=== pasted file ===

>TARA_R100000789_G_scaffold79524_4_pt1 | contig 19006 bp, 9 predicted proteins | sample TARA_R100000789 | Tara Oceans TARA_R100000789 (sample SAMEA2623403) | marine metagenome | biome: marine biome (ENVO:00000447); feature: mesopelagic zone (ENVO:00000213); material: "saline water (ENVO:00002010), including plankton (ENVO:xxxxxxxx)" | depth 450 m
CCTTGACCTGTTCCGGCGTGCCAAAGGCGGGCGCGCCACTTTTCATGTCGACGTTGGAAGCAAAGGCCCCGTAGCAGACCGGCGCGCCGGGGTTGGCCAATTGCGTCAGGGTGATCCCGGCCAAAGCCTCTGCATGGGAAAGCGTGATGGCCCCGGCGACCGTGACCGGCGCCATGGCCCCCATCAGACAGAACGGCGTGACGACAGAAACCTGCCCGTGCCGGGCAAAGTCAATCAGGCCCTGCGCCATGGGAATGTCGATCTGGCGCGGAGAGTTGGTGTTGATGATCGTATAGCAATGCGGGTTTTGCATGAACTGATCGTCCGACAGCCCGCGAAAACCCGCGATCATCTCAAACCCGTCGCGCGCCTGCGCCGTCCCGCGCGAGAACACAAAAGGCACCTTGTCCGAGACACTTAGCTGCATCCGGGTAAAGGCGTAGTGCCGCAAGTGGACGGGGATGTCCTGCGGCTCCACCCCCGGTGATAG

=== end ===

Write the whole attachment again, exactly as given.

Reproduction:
>TARA_R100000789_G_scaffold79524_4_pt1 | contig 19006 bp, 9 predicted proteins | sample TARA_R100000789 | Tara Oceans TARA_R100000789 (sample SAMEA2623403) | marine metagenome | biome: marine biome (ENVO:00000447); feature: mesopelagic zone (ENVO:00000213); material: "saline water (ENVO:00002010), including plankton (ENVO:xxxxxxxx)" | depth 450 m
CCTTGACCTGTTCCGGCGTGCCAAAGGCGGGCGCGCCACTTTTCATGTCGACGTTGGAAGCAAAGGCCCCGTAGCAGACCGGCGCGCCGGGGTTGGCCAATTGCGTCAGGGTGATCCCGGCCAAAGCCTCTGCATGGGAAAGCGTGATGGCCCCGGCGACCGTGACCGGCGCCATGGCCCCCATCAGACAGAACGGCGTGACGACAGAAACCTGCCCGTGCCGGGCAAAGTCAATCAGGCCCTGCGCCATGGGAATGTCGATCTGGCGCGGAGAGTTGGTGTTGATGATCGTATAGCAATGCGGGTTTTGCATGAACTGATCGTCCGACAGCCCGCGAAAACCCGCGATCATCTCAAACCCGTCGCGCGCCTGCGCCGTCCCGCGCGAGAACACAAAAGGCACCTTGTCCGAGACACTTAGCTGCATCCGGGTAAAGGCGTAGTGCCGCAAGTGGACGGGGATGTCCTGCGGCTCCACCCCCGGTGATAG